This is a brief report on Joao Leao’s contribution to the ‘Cut and Thrust: Reconsidering Asger Jorn’ seminar workshop which took place at the Museum Jorn in March 2012.
Joao Leao, Senior Systems Specialist at the Smithsonian Astrophysical Observatory in Cambridge, Massachusetts, made a courageous attempt to present his talk in an understandable way to the non-physicists attending the seminar workshop (basically everyone else). The report below includes some additional comments, as well as his answer to my question about Jorn’s notion of triolectics in relation to Bohr’s theory of complementarity. The slides inserted below (except for the very last one) were part of Joao’s presentation and present drawings made by Jorn.
Praise for Joao, because at least I think I could potentially understand what he was saying! Not at once though…
As I admittedly won’t be able to reproduce Joao’s arguments here, this entry will say something about his conclusion. In order to let even the conclusion make any sense to you, I will have to explain some key notions such as complementarity, dialectical materialism and triolectics, first.
Niels Henrik David Bohr (1885-1962) was a Danish physicist who made foundational contributions to understanding atomic structure and quantum mechanics, for which he received the Nobel Prize in Physics in 1922. Bohr mentored and collaborated with many of the top physicists of the century at his institute in Copenhagen. What triggered Jorn’s interest in Bohr was his so-called Copenhagen Interpretation (1927) which deals with the notion of complementarity, a fundamental principle of quantum mechanics. It holds that objects governed by quantum mechanics, when measured, give results that depend inherently upon the type of measuring device used, and must necessarily be described in classical mechanical terms.
Further, a full description of a particular type of phenomenon can only be achieved through measurements made in each of the various possible bases — which are thus complementary. For example, physicists currently conclude that light behaves either as a wave or a stream of particles depending on the experimental framework – two apparently mutually exclusive properties – on the basis of this principle. Bohr found philosophical applications for this daring principle. It basically is the theory of the necessity of contraries as well as a new philosophy of science.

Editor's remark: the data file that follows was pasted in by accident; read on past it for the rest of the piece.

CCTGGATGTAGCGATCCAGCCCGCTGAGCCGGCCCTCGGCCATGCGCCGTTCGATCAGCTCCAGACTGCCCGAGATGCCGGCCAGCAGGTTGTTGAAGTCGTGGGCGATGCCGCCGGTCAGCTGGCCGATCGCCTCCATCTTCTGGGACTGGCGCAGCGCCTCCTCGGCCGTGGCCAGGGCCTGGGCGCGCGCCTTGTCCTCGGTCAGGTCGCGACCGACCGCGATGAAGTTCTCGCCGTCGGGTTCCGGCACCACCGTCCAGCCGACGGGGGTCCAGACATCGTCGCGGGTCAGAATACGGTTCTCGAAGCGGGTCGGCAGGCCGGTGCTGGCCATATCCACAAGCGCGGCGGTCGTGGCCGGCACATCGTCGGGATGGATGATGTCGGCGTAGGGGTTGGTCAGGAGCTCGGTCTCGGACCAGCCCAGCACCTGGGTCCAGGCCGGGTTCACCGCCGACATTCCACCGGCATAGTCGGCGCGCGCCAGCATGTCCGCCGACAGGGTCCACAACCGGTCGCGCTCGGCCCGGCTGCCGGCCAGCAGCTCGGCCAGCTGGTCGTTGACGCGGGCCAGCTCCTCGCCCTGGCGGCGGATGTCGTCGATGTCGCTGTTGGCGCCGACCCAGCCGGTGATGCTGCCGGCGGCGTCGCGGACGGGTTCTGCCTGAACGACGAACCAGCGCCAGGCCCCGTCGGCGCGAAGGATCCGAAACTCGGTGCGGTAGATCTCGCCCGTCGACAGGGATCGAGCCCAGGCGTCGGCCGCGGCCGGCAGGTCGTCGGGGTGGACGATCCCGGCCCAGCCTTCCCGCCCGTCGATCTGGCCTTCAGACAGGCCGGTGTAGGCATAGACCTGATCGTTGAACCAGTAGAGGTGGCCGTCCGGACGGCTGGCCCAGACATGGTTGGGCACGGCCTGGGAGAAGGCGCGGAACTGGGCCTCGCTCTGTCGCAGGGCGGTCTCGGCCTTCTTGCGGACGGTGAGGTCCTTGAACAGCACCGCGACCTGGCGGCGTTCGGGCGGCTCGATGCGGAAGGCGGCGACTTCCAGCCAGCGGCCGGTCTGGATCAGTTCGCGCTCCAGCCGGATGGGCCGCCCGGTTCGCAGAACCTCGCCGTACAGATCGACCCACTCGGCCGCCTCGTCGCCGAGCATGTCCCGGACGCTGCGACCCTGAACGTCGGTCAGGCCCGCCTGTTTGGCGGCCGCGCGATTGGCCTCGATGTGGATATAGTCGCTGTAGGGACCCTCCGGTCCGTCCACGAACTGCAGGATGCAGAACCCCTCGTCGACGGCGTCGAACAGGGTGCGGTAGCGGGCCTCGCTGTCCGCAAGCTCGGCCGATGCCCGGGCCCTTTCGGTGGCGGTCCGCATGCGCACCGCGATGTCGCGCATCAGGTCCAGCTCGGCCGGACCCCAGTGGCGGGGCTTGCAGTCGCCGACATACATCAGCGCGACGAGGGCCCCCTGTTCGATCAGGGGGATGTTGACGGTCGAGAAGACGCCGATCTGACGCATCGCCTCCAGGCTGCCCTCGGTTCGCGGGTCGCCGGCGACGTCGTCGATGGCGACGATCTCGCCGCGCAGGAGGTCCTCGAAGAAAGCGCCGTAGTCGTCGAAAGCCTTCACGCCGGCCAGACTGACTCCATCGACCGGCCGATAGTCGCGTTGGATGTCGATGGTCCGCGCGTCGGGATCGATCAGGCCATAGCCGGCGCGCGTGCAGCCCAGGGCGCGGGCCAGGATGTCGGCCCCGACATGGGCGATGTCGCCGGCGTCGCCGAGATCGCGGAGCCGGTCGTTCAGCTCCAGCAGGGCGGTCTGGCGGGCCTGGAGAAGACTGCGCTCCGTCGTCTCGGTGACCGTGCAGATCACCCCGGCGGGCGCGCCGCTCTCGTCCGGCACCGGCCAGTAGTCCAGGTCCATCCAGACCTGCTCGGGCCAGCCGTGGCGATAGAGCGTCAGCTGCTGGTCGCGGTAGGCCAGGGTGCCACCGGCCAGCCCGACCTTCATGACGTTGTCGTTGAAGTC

Joao Leao: “One important note is that, according to Bohr, it is the measuring device and its behavior that MUST be described through classical concepts. The quantum entities (if there are any, which Bohr never quite says) may be represented mathematically but any such representation is only symbolic, not descriptive. Wether Bohr’s position leads to a new philosophy or not is also a matter of much discussion.”
It was the wider philosophical implications of the theory of complementarity that Jorn was interested in. As Peter Shield phrases it in Comparative Vandalism- Asger Jorn and the artistic attitude to life, Ashgate/Borgen, 1998: “… Jorn attacks the very basis of Niels Bohr’s attempt to derive a new philosophy of science … . He does this by turning the theory against itself, by making science and philosophy complementary.” (p. 32)
About his motivation to do so Jorn himself said: “The classical world picture belongs with the classical form of language and will perish with it. There is clearly a need for a new ‘language’. A completely new elementary basis for description, a new pictorial form is necessary”. (p.34) The idea that “In common with dialectical materialism, this way of looking at things locates the subject or interest as a basis for every observation”(p.34) built the starting point for Jorn to further philosophize on Bohr’s theory.
Joao Leao: “I am not sure I agree with Shield’s point. I don’t think Jorn critique involved trying out some possible complementary relations such as science versus philosophy or science versus art unless it meant showing that these oppositions are spurious. But your other quotes are quite well taken: Jorn rejected Bohr’s arguments that both language and visual representations of quantum phenomena were inexpressible and justly insisted that what one needs to tackle the Quantum is a new language and a new form of pictoral representation and that was definitely within his own “sphere of interest”. My point is that he made some quite definite proposals that are now proving to be quite fruitful… “